In this lab we take a short C program that scales a set of random int16_t values representing the amplitude of sound waves for audio encoding, and multiplying them by 0.75 (lowering the volume). This type of operation occurs often when using audio since the computer must do these calculations in the background.
We begin with the naive algorithm (taking each value and performing a multiplication operation using floating-point arithmetic 0.75. Performing this over 10 000 000 samples on the aarch64 server supplied by our school gives gave our entire program a runtime of 514ms. Subtracting the setup and teardown, as well as unrelated code (which took 496ms to run), we get 18ms of runtime for the operations we care about.
Lets look at two alternative algorithms to see if we can speed things up:
Alternative Algorithm 1: Pre-scaled array
Since we are performing the same operation many times, and since we are likely to get repeat inputs and outputs, perhaps it would save time to do each possible calculation once (about 65,000 times, for all possible values of an int16_t). This way instead of doing a new calculation, we can just look up the output value that we already know tot be correct.
Unfortnately, this did not result in a speedup. It actually slowed things down to a total of 42ms (vs the original 18). I was expecting it to be faster, and I think it would have, except for the problem of our int16_t’s being unsigned. The subtracting and adding of the negative portions (since you cannot use a negative index in an array) may have slowed down my implementation here. This method also requires quite a bit of memory overhead (an array storing around 65000 16-bit integers). I tested this with 1 billion samples after 10 million seemed to be slower, and found that it was still slower. The payoff didn’t seem become better in the long game either.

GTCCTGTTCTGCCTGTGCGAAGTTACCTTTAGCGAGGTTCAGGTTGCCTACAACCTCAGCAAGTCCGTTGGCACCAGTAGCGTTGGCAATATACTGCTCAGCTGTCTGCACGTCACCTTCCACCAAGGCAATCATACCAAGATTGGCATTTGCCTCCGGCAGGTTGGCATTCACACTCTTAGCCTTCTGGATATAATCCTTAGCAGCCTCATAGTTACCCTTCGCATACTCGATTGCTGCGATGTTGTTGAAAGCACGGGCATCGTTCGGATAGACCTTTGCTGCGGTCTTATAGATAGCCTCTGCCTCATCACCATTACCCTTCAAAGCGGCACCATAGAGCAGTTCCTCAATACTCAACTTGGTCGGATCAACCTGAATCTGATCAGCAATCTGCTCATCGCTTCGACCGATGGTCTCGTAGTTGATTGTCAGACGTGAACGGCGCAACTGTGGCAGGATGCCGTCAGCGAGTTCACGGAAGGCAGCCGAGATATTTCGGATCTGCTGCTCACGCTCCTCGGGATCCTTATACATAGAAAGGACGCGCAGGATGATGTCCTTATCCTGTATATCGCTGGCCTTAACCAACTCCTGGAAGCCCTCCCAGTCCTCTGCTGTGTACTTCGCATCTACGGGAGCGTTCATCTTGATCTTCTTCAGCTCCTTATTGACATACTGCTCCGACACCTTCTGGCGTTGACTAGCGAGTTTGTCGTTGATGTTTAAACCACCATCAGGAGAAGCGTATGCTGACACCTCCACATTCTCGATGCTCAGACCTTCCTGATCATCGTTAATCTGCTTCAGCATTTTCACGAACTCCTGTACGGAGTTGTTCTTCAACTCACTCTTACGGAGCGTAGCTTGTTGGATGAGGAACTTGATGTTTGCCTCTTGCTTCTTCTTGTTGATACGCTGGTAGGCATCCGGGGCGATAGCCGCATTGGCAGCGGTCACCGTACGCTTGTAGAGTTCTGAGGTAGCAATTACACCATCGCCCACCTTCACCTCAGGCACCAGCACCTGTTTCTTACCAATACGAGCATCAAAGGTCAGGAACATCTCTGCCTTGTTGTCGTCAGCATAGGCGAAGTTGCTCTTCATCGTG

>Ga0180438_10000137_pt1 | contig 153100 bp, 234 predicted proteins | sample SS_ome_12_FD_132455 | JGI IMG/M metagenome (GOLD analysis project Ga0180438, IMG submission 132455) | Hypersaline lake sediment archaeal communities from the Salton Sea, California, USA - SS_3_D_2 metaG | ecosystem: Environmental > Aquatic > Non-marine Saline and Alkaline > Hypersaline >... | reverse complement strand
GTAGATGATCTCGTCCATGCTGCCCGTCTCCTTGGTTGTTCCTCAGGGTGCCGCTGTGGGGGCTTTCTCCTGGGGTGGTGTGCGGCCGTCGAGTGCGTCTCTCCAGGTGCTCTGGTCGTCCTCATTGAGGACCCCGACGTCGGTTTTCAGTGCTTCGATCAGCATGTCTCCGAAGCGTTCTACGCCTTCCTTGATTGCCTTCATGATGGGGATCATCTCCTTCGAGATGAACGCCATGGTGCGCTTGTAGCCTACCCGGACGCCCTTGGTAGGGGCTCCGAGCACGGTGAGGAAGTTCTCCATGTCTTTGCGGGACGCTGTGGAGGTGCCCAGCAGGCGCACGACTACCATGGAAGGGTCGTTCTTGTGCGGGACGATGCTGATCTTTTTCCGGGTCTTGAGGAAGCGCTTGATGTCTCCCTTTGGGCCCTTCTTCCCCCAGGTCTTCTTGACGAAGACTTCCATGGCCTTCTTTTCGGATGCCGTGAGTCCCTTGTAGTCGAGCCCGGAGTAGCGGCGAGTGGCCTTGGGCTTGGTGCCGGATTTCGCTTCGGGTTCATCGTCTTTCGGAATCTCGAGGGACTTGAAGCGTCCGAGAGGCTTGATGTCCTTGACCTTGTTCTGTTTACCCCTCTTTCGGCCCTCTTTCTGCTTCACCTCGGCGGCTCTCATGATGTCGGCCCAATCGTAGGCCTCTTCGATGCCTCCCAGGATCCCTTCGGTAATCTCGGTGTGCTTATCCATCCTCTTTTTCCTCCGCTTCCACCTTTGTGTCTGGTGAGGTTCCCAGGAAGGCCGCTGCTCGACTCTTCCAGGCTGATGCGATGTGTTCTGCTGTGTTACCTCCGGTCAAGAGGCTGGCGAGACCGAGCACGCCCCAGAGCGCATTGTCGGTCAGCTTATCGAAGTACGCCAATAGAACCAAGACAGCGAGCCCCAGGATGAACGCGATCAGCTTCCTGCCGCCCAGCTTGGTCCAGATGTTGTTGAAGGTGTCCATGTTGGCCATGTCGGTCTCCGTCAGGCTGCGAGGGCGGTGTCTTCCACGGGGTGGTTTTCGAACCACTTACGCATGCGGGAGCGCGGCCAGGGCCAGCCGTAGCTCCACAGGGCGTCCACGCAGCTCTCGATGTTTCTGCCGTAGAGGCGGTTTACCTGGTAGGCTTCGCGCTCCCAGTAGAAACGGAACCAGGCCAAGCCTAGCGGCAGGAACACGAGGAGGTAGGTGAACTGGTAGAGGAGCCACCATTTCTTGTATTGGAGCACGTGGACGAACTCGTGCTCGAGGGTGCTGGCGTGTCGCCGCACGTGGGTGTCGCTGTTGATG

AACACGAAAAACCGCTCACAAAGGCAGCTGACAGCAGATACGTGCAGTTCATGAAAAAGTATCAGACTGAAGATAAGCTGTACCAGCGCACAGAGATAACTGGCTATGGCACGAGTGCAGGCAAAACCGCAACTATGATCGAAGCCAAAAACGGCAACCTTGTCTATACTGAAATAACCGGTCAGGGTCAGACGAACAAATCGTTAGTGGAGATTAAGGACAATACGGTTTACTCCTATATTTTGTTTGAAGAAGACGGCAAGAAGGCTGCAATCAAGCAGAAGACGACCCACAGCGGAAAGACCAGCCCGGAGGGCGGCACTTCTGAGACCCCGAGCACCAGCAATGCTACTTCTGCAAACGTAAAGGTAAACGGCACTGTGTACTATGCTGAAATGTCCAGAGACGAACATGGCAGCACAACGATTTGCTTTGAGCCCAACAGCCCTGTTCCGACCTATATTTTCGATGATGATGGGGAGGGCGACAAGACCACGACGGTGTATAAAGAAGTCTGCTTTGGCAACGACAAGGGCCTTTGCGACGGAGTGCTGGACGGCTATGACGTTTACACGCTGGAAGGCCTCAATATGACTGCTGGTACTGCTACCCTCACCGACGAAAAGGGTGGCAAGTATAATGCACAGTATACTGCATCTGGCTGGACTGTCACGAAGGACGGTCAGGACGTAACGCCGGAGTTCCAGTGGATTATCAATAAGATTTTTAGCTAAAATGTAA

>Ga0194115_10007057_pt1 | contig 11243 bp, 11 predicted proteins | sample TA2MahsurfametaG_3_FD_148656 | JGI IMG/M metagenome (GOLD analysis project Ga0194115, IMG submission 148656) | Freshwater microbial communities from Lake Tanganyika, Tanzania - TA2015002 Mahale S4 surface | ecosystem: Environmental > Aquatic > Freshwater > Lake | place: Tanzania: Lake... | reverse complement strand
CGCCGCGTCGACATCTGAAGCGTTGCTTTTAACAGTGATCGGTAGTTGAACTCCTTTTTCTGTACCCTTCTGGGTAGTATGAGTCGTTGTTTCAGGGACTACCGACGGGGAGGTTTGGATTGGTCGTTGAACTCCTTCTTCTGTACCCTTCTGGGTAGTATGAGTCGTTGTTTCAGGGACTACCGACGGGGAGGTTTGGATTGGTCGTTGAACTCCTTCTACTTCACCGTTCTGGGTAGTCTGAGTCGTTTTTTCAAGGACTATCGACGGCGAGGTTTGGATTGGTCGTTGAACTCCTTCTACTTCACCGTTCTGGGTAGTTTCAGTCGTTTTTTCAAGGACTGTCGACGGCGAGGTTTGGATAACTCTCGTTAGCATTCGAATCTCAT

Alternative Algorithm 2: Fixed-point arithmetic
Instead of using floating point arithmetic to multiple by 0.75, we can use regular integer multiplication and bit-shifting to get the same results. Here, my algorithm multiplied input sample values by 6, and shifted the result to the right by 3 bits (truncating the last 3 digits, thus dividing by 2 three times). The end result is that we get an integer value that is 3/4 of the original.
Now, this algorithm has given us a significant speedup (at least, around the specific operations being done) and is the best of the three. 13ms compared to the naive algorithm’s 18ms puts us at 28% faster with the same memory overhead (or lack of it, compared with the pre-calculated array).
Are they fast enough to process CD data? – At 44100 samples per second, and 2 channels, I think each algorithm is sufficient. If it can process 10 million samples in a few milliseconds, it should easily be able to keep up with a CD. I will note however, that we should use the best algorithm regardless, since it won’t be the only program running on the machine.
As stated before, I think treating the values as unsigned integers may prove to speed things up, especially in the pre-calculated array algorithm. The addition and subtraction waste processing of a repetitive and useless task that could be avoided.